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Home > EMS Products > Medical Equipment
December 30, 2008
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The Ambulance Driver's Perspective
by Kelly Grayson

Just Chillin’, Heavy Breathers and Barack Obama

By Kelly Grayson

Related Resource: The EMS1 2008 Year in Review special coverage

That dude has ice water in his veins.

For an increasing number of EMS systems, that phrase has been more descriptive of the patient than the intrepid lifesaver who resuscitated him.

In recent years, post-resuscitation cardiac care has been turned on its ear by the revelation that neurological cellular death doesn’t begin at the four- to six-minute mark as we once believed; instead, cellular death cranks into overdrive only after we have restored perfusion and oxygenation. Researchers have since studied ways to mitigate that cascade of destructive cellular events, and the research has resulted in data compelling enough to make post-resuscitation cooling of comatose patients with ROSC one of the bigger advances in prehospital care.

Dozens of EMS systems around the country are doing it. Boston EMS implemented a therapeutic hypothermia protocol in the spring. Austin/ Travis County EMS will adopt it soon. FDNY is doing the same. Many more are developing protocols. Wake County EMS, an early adopter of therapeutic post-ROSC hypothermia, has tweaked their protocols to include continuous esophageal temperature monitoring.

Remember ten years ago, when we used to say things like, “You don’t have a dead body until it’s a warm dead body?” Who would have figured that we’d now be doing just the opposite, and even inserting esophageal temperature probes to monitor our effectiveness in doing so?


Many more EMS systems in 2008 have adopted CPAP therapy for their patients in respiratory distress. CPAP helps prevent atelectasis and recruits formerly collapsed alveoli, and helps stave off intubation in many of our sickest CHF patients. In fact, many of the services who have adopted CPAP protocols have seen a precipitous decline in the number of intubations they perform on those patients.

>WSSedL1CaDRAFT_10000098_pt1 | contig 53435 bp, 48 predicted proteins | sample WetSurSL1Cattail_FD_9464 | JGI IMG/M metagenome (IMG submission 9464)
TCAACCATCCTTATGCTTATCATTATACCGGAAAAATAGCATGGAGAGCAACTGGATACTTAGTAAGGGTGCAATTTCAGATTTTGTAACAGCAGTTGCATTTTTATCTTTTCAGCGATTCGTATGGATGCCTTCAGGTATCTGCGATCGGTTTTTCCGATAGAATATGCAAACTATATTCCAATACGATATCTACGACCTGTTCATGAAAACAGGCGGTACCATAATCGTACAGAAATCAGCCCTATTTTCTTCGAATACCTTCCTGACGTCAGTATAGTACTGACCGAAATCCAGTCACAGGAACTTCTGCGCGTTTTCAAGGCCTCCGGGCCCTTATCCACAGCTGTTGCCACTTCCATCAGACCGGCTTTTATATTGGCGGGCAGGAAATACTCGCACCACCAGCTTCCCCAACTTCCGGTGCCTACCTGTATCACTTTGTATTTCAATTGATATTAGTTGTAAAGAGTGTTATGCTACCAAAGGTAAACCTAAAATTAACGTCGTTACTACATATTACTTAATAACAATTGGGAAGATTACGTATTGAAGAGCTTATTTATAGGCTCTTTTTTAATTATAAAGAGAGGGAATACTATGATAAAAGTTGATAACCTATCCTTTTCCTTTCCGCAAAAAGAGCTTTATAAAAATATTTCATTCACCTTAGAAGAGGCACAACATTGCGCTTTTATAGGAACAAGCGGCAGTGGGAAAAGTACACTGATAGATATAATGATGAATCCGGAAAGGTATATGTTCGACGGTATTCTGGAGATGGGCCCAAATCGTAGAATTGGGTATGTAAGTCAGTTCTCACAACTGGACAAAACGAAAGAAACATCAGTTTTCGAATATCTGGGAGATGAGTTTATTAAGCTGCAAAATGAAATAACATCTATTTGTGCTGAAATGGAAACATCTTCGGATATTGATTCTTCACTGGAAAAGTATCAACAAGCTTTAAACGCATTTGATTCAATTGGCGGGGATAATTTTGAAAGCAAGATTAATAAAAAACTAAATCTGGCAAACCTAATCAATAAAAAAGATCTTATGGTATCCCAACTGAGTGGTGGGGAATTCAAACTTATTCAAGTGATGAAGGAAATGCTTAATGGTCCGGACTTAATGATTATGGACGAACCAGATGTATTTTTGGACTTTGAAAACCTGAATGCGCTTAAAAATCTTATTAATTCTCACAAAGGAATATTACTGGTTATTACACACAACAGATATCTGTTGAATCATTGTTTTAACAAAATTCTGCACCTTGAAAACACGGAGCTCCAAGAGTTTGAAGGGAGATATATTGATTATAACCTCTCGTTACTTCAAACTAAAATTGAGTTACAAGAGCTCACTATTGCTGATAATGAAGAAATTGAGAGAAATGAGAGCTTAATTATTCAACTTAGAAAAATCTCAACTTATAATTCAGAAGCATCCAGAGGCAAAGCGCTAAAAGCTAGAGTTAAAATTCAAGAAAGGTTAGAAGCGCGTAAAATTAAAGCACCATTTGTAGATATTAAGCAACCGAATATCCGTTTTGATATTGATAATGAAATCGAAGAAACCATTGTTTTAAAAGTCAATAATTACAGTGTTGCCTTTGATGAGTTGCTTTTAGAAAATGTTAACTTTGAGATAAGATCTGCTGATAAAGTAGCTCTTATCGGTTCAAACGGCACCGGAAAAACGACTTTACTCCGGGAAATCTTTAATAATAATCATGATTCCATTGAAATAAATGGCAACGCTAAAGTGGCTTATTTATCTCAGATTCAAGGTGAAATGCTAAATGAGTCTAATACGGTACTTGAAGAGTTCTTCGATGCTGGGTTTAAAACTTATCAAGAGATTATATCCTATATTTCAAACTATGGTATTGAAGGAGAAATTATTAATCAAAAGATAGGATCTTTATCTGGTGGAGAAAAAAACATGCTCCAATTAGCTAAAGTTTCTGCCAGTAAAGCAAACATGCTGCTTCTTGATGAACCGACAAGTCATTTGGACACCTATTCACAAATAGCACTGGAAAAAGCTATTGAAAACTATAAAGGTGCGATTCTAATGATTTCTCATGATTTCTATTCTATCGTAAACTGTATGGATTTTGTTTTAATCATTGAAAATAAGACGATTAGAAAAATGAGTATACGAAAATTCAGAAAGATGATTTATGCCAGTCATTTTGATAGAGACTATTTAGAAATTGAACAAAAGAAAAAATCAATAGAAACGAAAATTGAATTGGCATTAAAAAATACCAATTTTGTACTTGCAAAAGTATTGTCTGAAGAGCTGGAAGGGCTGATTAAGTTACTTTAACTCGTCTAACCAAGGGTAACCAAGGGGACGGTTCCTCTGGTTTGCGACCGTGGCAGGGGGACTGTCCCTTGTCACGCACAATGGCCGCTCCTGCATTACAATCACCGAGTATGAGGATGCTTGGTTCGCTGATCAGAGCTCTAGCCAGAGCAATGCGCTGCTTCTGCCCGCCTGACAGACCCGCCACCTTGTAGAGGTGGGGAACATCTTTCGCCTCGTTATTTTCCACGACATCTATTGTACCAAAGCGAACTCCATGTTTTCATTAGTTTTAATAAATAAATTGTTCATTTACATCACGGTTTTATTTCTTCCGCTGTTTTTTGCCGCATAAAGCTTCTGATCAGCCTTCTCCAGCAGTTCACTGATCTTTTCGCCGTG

As any respiratory therapist who has ever struggled to wean a vent patient will tell you, this is a good thing.

Sophisticated, yet easy-to-operate systems like the Emergent Portovent and the low-cost Boussignac system have made CPAP available to the EMS masses, and our patients have reaped the benefits.


Of course, any discussion of the events of 2008 would be incomplete without mentioning the election of Barack Obama as our 44th President. Whether you are an Obama supporter who believes he is the Chosen One to lift our nation from its malaise, or whether you are convinced that he’s determined to make America a socialist country, there is no denying that changes are in store.

For one thing, we now have a President who has declared that healthcare is a right, not a privilege. Whether that means that millions of uninsured Americans will soon have affordable avenues to health care or that EMS and hospital emergency departments will soon collapse under the weight of the entitlement mentality run amok, remains to be seen.

Personally, I’m skeptical. For one thing, as one prominent blogger has pointed out, the U.S. government couldn’t even make money selling sex. I don’t hold out much hope for them managing something as intricate as health care.

I fear the result may be exactly what another prominent EMS blogger has predicted:

National Health Care: All the efficiency of FEMA, with the compassion of the IRS.

Best wishes for 2009, folks!

About the author


Kelly Grayson, NREMT-P, CCEMT-P, is a critical care paramedic in Louisiana. He has spent the past 18 years as a field paramedic, critical care transport paramedic, field supervisor and educator. He is a former president of the Louisiana EMS Instructor Society and board member of the LA Association of Nationally Registered EMTs.

He is a frequent EMS conference speaker and contributor to various EMS training texts, and is the author of the popular blog A Day In the Life of an Ambulance Driver. The paperback version of Kelly's book is available at booksellers nationwide. You can follow him on Twitter (@AmboDriver) or Facebook (www.facebook.com/theambulancedriverfiles), or email him at kelly.grayson@ems1.com.

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